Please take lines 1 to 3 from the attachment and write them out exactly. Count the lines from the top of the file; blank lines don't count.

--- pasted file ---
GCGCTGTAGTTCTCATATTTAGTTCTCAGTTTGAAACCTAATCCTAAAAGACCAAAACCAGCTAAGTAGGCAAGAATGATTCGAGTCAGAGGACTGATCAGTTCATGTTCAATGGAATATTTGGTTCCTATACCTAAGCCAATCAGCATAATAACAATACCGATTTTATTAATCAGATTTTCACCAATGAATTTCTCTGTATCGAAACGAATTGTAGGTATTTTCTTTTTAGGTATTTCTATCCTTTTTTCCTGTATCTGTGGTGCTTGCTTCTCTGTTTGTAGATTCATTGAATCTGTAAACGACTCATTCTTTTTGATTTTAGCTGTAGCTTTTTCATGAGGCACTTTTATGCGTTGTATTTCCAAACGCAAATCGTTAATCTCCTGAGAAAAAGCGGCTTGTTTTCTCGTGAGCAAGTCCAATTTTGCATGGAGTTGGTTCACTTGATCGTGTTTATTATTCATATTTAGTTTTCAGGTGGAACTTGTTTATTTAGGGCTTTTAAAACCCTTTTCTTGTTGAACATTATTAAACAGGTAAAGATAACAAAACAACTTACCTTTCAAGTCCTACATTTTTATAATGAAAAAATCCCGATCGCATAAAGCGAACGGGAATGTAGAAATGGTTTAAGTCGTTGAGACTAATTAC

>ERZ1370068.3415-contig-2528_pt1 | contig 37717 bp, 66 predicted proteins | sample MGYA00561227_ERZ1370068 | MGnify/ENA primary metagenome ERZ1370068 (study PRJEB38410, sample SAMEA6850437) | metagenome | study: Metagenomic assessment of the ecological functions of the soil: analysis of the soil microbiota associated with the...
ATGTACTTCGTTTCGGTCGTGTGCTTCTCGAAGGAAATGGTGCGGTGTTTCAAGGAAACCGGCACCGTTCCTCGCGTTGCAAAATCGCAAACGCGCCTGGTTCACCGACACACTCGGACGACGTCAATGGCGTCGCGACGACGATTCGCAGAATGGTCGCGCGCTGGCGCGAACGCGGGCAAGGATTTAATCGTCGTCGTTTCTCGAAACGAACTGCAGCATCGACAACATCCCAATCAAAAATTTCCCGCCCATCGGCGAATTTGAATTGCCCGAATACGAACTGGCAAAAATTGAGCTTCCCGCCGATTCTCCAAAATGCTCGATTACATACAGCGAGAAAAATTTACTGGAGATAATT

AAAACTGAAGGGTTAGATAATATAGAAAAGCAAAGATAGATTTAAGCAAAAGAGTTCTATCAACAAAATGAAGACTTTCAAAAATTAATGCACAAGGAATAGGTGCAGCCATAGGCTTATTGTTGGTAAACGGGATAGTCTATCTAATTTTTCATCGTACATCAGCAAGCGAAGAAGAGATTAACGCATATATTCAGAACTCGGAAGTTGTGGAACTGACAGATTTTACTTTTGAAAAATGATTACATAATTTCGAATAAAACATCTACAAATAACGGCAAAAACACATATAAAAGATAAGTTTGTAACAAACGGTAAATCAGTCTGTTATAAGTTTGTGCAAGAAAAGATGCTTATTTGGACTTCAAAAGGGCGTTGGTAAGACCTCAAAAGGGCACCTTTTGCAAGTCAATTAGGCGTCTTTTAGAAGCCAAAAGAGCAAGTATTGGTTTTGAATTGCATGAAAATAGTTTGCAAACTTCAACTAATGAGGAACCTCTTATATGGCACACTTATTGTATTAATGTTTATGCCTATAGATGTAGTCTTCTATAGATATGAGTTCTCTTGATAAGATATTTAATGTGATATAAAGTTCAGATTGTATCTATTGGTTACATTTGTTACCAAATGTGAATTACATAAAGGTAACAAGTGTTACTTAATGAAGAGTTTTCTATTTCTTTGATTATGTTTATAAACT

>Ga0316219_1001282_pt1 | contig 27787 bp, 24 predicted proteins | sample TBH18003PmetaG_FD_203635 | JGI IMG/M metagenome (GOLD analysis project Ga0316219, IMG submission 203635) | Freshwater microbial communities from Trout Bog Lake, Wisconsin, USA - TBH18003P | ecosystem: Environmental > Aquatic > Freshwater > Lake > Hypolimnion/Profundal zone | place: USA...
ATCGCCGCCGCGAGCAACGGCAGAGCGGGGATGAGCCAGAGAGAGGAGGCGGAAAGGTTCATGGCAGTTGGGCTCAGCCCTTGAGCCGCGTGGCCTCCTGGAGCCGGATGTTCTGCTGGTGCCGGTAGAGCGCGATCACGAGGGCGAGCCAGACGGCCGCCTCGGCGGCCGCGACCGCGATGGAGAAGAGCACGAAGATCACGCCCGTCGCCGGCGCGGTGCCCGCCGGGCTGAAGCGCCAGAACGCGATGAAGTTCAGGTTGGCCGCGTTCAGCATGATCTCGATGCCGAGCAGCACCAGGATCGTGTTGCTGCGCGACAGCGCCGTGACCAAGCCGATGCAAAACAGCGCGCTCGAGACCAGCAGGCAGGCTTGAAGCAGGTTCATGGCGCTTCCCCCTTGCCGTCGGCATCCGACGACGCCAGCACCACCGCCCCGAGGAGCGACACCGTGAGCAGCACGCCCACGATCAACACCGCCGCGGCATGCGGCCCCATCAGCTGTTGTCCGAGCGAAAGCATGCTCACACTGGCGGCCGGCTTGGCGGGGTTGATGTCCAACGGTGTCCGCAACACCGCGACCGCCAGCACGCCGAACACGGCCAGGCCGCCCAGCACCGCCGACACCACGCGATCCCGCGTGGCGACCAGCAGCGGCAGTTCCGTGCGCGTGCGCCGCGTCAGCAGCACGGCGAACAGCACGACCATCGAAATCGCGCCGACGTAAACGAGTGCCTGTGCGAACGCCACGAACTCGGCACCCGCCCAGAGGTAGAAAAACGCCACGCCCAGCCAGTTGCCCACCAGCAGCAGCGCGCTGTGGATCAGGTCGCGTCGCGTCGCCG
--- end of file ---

GCGCTGTAGTTCTCATATTTAGTTCTCAGTTTGAAACCTAATCCTAAAAGACCAAAACCAGCTAAGTAGGCAAGAATGATTCGAGTCAGAGGACTGATCAGTTCATGTTCAATGGAATATTTGGTTCCTATACCTAAGCCAATCAGCATAATAACAATACCGATTTTATTAATCAGATTTTCACCAATGAATTTCTCTGTATCGAAACGAATTGTAGGTATTTTCTTTTTAGGTATTTCTATCCTTTTTTCCTGTATCTGTGGTGCTTGCTTCTCTGTTTGTAGATTCATTGAATCTGTAAACGACTCATTCTTTTTGATTTTAGCTGTAGCTTTTTCATGAGGCACTTTTATGCGTTGTATTTCCAAACGCAAATCGTTAATCTCCTGAGAAAAAGCGGCTTGTTTTCTCGTGAGCAAGTCCAATTTTGCATGGAGTTGGTTCACTTGATCGTGTTTATTATTCATATTTAGTTTTCAGGTGGAACTTGTTTATTTAGGGCTTTTAAAACCCTTTTCTTGTTGAACATTATTAAACAGGTAAAGATAACAAAACAACTTACCTTTCAAGTCCTACATTTTTATAATGAAAAAATCCCGATCGCATAAAGCGAACGGGAATGTAGAAATGGTTTAAGTCGTTGAGACTAATTAC

>ERZ1370068.3415-contig-2528_pt1 | contig 37717 bp, 66 predicted proteins | sample MGYA00561227_ERZ1370068 | MGnify/ENA primary metagenome ERZ1370068 (study PRJEB38410, sample SAMEA6850437) | metagenome | study: Metagenomic assessment of the ecological functions of the soil: analysis of the soil microbiota associated with the...
ATGTACTTCGTTTCGGTCGTGTGCTTCTCGAAGGAAATGGTGCGGTGTTTCAAGGAAACCGGCACCGTTCCTCGCGTTGCAAAATCGCAAACGCGCCTGGTTCACCGACACACTCGGACGACGTCAATGGCGTCGCGACGACGATTCGCAGAATGGTCGCGCGCTGGCGCGAACGCGGGCAAGGATTTAATCGTCGTCGTTTCTCGAAACGAACTGCAGCATCGACAACATCCCAATCAAAAATTTCCCGCCCATCGGCGAATTTGAATTGCCCGAATACGAACTGGCAAAAATTGAGCTTCCCGCCGATTCTCCAAAATGCTCGATTACATACAGCGAGAAAAATTTACTGGAGATAATT